In case you missed it, we have a new pope. Even though I’m hardly a Vatican geek, I have to admit that it’s been a pretty exciting few days. I like that he’s from Latin America, and that he’s a Jesuit (I have a thing for the Jesuits). I also like the fact that this is a man who reportedly eschews the fancy mansion to live in a simple apartment, and who elects to travels by bus. I have a feeling Jesus would do the same.
Even the boys got swept up in the Popeapalooza. When I picked up Matthew from school on Wednesday, he told me that he had seen the white smoke from his school playground. (I suspect it was car exhaust, but I hated to burst his bubble.) He was also full of questions about why it took so long to elect a pope. I explained the process as best I could, but it didn’t impress him. He had a better idea.
“They should have a competition to decide who gets to be Pope,” he said as we sat at a stoplight.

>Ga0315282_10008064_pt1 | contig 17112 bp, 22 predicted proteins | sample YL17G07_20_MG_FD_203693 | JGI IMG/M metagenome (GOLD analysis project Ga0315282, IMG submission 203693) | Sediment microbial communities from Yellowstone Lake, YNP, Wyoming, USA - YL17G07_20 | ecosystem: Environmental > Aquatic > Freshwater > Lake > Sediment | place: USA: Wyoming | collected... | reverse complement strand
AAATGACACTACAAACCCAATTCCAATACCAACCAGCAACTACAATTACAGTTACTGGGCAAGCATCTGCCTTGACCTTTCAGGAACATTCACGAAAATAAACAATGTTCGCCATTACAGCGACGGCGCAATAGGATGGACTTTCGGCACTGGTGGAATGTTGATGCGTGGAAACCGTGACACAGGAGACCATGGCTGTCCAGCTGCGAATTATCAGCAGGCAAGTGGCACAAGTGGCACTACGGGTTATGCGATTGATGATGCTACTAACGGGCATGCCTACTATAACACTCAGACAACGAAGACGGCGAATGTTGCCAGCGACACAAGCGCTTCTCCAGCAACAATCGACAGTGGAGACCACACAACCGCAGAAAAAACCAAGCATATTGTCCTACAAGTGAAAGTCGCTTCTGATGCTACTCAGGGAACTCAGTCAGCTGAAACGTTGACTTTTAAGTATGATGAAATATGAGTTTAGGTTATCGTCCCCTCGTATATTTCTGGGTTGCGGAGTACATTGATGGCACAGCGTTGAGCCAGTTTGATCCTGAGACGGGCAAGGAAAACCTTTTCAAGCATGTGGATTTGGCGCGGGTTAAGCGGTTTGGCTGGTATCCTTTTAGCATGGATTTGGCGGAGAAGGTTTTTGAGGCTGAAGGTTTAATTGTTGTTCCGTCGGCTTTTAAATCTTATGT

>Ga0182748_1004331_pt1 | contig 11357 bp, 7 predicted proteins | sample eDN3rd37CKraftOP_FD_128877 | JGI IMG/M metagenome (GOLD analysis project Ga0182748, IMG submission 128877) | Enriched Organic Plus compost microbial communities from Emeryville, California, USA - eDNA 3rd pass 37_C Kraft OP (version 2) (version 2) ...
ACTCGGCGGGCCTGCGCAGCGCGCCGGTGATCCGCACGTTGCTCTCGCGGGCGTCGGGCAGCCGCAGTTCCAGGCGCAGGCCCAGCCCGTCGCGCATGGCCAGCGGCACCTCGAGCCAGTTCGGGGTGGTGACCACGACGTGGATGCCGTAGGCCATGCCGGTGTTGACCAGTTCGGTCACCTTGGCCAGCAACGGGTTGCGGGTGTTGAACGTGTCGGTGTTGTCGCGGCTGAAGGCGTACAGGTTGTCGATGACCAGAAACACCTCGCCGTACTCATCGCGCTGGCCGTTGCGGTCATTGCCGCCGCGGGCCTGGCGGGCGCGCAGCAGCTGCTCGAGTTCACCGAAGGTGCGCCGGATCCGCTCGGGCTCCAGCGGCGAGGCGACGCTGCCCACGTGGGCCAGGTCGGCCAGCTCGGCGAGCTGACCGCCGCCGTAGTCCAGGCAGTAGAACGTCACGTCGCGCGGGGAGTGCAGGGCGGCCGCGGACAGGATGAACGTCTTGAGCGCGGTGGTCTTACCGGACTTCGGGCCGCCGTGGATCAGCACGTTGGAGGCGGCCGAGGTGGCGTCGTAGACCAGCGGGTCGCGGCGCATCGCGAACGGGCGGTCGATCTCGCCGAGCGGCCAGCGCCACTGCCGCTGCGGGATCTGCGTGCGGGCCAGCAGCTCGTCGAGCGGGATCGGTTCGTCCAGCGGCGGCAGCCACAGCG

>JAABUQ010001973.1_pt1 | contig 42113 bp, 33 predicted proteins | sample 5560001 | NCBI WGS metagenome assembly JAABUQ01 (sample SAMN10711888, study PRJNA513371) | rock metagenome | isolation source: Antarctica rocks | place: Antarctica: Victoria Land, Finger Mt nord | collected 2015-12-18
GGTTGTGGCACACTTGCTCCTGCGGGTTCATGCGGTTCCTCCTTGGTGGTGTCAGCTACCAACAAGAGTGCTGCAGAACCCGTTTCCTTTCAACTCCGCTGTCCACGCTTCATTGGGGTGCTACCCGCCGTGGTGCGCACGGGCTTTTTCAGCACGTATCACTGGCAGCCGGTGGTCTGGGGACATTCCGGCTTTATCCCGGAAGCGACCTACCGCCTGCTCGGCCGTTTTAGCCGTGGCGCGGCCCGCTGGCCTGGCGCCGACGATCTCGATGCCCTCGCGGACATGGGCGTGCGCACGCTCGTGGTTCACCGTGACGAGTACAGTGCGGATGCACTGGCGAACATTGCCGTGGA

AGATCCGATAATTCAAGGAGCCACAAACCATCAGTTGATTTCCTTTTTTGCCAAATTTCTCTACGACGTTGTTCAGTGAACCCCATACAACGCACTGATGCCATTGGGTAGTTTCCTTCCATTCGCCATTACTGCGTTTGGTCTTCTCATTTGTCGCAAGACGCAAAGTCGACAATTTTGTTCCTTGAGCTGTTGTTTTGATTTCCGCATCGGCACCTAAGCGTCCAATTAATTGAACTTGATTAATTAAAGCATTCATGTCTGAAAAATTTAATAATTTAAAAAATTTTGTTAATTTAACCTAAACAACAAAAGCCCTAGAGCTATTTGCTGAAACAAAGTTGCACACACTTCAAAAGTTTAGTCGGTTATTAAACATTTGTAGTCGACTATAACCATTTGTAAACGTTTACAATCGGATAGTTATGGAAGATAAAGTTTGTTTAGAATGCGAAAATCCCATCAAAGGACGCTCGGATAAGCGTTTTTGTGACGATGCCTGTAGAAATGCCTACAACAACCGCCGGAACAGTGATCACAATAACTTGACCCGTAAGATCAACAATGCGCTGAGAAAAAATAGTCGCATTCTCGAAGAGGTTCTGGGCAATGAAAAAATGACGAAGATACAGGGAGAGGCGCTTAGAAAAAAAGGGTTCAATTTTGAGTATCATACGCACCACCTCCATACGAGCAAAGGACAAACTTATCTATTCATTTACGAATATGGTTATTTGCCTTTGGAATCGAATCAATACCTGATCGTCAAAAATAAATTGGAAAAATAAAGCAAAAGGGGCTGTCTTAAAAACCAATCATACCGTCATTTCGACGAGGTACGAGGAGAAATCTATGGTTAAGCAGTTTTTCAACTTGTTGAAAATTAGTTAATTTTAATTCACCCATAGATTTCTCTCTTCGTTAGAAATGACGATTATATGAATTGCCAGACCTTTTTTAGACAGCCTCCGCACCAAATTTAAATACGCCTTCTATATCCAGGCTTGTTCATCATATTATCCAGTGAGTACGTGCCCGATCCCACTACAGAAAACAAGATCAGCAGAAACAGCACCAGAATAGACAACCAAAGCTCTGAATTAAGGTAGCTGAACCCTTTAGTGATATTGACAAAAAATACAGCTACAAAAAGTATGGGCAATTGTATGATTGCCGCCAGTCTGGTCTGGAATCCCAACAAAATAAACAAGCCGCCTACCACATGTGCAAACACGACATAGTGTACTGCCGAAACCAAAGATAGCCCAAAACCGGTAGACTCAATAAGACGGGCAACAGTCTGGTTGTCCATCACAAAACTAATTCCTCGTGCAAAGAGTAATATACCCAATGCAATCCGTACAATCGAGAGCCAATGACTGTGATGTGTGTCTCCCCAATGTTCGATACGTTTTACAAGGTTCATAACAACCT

“What kind of competition?”
“A race. Whoever gets to the finish line first gets to be Pope.”
“What do you think, Luke?” I asked, craning to look at him in the backseat. “Should we choose our Pope based on a vote, or a race?”
“A race,” he said promptly.
So that’s two votes for change.
You have to admit, it’s an intriguing notion. I imagine a few lanes full of cardinals, in robes and running shoes, waiting for a starting gun. It makes me think of Isaiah 40: they will run and not grow weary. Or maybe we could add a little New Testament twist of “the first shall be last,” and let the loser of the race become Pope? I think we’re onto something here.
But even though Pope Francis was chosen the old-fashioned, non-athletic way, it’s still momentous. He will be in my prayers. His election is a good reminder that all of us — pope or not — have a unique part to play in this busy world, and that every day is a new chance to put the Gospel values into action.